Inside Media: Live from Woodstock
Guest: Barnard Collier
By Lesette R. Heath, special programs coordinator
Covering a rock concert amid a sea of 500,000 people would pose a challenge in the new media age. Imagine doing it 40 years ago before cell phones, laptops and digital film. Unthinkable? Not if you’re former New York Times reporter Barnard Collier.
Collier was one of the few reporters at the 1969 Woodstock Music and Art Fair. He was there for recreation, because his editors hadn’t planned on covering the event. Collier convinced them otherwise.
"I told them this is one helluva story," he said.
Initially, Collier’s editors wanted him to describe Woodstock as "a catastrophe waiting to happen," but he refused. The Times relented after he gained the support of one of the paper’s top editors.
Collier described his decision as one of the most important he’s ever made, because he wanted Woodstock to be seen for what it was rather than viewed through the preconceptions of others.
"That still happens today with a lot of stories," he said. "There are a lot of preconceptions back on the desk."
Once Collier had the angle, reporting and filing the story would take some ingenuity. There was a trailer with several working phones, so he commandeered one. He was also with Times photographer Maggie Castellano, and the two worked as a team, making loops around the crowd. They pieced the coverage together by reporting on what they saw and interviewing the crowd and the police.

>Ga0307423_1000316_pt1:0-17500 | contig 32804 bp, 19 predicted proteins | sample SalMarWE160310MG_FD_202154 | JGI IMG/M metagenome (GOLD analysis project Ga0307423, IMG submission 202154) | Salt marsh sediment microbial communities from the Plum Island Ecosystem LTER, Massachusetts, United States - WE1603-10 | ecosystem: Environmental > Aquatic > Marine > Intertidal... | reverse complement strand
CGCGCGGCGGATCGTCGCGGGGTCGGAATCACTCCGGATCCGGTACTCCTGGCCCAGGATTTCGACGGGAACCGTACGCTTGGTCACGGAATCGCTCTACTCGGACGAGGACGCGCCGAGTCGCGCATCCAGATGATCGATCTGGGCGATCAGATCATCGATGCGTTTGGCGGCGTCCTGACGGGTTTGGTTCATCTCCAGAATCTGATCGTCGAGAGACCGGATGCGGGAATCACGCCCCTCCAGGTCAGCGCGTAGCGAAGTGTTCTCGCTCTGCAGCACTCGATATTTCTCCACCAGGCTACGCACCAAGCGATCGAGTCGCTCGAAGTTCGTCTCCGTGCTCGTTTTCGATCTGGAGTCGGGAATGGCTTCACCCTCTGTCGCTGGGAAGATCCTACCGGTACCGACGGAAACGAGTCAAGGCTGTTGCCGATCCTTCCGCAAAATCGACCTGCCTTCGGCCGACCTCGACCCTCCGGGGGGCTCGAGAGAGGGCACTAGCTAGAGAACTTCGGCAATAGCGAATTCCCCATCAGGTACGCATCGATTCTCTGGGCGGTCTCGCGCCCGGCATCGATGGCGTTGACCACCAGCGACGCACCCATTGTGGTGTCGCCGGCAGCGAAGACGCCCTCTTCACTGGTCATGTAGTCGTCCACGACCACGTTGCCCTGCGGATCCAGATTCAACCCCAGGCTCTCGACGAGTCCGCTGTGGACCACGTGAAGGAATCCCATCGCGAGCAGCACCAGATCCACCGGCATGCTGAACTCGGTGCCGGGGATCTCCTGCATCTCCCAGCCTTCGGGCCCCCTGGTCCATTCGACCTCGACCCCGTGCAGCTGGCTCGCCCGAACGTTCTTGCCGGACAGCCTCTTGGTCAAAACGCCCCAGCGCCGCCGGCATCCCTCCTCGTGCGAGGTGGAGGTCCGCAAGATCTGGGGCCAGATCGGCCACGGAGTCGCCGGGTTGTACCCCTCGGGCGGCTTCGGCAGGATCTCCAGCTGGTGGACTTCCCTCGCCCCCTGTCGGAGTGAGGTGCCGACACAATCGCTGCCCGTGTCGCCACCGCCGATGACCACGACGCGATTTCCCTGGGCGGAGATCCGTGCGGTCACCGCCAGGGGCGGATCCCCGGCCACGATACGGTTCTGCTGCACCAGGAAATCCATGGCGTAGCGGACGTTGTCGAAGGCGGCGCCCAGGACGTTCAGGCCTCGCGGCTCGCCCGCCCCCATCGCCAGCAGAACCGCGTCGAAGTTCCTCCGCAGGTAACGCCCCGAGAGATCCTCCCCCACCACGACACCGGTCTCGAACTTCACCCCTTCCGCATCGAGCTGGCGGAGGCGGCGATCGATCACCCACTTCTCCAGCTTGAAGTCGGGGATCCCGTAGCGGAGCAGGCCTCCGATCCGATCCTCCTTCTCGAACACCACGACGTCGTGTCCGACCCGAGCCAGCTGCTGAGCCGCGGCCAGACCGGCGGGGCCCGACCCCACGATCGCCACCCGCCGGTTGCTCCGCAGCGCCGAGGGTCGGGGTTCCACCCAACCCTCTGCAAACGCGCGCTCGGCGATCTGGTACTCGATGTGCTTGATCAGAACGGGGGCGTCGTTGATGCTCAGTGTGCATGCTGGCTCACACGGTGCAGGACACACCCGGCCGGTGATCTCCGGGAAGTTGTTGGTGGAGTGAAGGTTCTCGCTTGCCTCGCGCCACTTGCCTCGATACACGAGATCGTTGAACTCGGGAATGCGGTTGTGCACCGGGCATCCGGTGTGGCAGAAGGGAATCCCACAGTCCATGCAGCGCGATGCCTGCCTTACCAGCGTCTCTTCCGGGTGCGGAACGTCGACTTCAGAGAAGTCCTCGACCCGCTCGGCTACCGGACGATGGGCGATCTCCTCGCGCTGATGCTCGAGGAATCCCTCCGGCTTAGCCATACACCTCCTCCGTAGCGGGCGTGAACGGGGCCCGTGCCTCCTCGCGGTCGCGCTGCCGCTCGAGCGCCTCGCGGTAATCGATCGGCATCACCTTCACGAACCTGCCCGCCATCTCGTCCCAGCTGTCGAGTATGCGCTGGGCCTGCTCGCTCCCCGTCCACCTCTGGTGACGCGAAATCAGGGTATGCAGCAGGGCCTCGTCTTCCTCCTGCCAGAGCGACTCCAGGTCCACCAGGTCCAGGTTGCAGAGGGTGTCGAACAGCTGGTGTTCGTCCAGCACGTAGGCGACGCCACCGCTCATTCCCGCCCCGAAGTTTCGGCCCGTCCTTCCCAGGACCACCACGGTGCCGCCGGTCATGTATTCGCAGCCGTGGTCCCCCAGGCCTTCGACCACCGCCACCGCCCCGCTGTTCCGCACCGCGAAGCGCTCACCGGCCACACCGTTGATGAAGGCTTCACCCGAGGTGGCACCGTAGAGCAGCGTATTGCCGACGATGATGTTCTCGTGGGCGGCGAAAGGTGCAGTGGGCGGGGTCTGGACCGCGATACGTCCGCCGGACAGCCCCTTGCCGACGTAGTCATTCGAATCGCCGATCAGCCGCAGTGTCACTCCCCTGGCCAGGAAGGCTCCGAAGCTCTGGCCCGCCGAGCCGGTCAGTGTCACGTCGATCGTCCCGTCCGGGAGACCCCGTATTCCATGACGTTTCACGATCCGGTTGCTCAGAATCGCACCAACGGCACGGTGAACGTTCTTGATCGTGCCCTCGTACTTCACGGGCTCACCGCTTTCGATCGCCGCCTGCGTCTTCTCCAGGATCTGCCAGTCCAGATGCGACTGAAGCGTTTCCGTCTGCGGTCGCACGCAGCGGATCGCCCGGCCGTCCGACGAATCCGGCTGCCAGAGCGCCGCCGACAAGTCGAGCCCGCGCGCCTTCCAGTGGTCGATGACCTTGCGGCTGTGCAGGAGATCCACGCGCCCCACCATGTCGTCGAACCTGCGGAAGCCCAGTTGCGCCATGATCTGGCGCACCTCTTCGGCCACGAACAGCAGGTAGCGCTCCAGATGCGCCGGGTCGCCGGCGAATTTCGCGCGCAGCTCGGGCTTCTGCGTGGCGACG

But sending a story to the desk back then meant calling the desk.
"You had to dictate in your head what you were going to say. A lady at the other end would take notes. You had to put in the periods and question marks and double spell everything," he said.
Collier also remembers spoon-feeding a lot of information and defining words like "groovy" and "reefer." But in defense of the Times, he noted that the whole counterculture vocabulary was just coming into public consciousness, so several things had to be explained.
Eventually, three or four more Times reporters were helicoptered in at Collier’s urging. Collier was working hard and having fun but told his editors, "Look, I can’t cover it all, it’s a city."
"Inside Media" is produced by the Newseum and is open to all visitors. Seating is on a space-available basis.
"Woodstock at 40," the Newseum’s newest exhibit, is on display through Dec. 31, 2009.